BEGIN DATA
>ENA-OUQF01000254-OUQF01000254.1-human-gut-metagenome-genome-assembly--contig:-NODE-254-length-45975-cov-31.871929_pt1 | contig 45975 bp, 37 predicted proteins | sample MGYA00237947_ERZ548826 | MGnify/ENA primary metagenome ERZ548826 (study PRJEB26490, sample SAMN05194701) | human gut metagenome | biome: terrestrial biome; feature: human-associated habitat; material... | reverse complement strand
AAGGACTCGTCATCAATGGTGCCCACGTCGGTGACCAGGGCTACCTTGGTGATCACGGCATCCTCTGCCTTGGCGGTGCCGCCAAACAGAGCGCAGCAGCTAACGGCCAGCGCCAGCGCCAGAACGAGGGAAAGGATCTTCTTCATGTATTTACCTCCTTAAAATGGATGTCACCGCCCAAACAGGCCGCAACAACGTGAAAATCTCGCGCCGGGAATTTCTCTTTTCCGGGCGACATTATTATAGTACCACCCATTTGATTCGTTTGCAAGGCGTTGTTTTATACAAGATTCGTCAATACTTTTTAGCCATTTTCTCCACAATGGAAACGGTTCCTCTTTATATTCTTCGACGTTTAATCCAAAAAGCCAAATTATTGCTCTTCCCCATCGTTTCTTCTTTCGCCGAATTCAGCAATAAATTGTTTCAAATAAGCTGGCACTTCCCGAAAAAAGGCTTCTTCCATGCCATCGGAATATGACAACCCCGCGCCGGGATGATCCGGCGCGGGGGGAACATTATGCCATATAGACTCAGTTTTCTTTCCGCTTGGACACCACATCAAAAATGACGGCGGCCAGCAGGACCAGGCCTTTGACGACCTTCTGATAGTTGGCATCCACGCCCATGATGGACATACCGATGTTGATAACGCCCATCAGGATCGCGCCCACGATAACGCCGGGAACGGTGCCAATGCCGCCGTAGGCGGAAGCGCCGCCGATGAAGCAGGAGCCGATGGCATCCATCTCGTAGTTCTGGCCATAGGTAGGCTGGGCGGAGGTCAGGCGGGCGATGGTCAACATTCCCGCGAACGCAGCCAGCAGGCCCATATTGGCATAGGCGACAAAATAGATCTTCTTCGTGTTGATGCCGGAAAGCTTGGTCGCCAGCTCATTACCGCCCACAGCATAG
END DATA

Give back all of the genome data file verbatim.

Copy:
>ENA-OUQF01000254-OUQF01000254.1-human-gut-metagenome-genome-assembly--contig:-NODE-254-length-45975-cov-31.871929_pt1 | contig 45975 bp, 37 predicted proteins | sample MGYA00237947_ERZ548826 | MGnify/ENA primary metagenome ERZ548826 (study PRJEB26490, sample SAMN05194701) | human gut metagenome | biome: terrestrial biome; feature: human-associated habitat; material... | reverse complement strand
AAGGACTCGTCATCAATGGTGCCCACGTCGGTGACCAGGGCTACCTTGGTGATCACGGCATCCTCTGCCTTGGCGGTGCCGCCAAACAGAGCGCAGCAGCTAACGGCCAGCGCCAGCGCCAGAACGAGGGAAAGGATCTTCTTCATGTATTTACCTCCTTAAAATGGATGTCACCGCCCAAACAGGCCGCAACAACGTGAAAATCTCGCGCCGGGAATTTCTCTTTTCCGGGCGACATTATTATAGTACCACCCATTTGATTCGTTTGCAAGGCGTTGTTTTATACAAGATTCGTCAATACTTTTTAGCCATTTTCTCCACAATGGAAACGGTTCCTCTTTATATTCTTCGACGTTTAATCCAAAAAGCCAAATTATTGCTCTTCCCCATCGTTTCTTCTTTCGCCGAATTCAGCAATAAATTGTTTCAAATAAGCTGGCACTTCCCGAAAAAAGGCTTCTTCCATGCCATCGGAATATGACAACCCCGCGCCGGGATGATCCGGCGCGGGGGGAACATTATGCCATATAGACTCAGTTTTCTTTCCGCTTGGACACCACATCAAAAATGACGGCGGCCAGCAGGACCAGGCCTTTGACGACCTTCTGATAGTTGGCATCCACGCCCATGATGGACATACCGATGTTGATAACGCCCATCAGGATCGCGCCCACGATAACGCCGGGAACGGTGCCAATGCCGCCGTAGGCGGAAGCGCCGCCGATGAAGCAGGAGCCGATGGCATCCATCTCGTAGTTCTGGCCATAGGTAGGCTGGGCGGAGGTCAGGCGGGCGATGGTCAACATTCCCGCGAACGCAGCCAGCAGGCCCATATTGGCATAGGCGACAAAATAGATCTTCTTCGTGTTGATGCCGGAAAGCTTGGTCGCCAGCTCATTACCGCCCACAGCATAG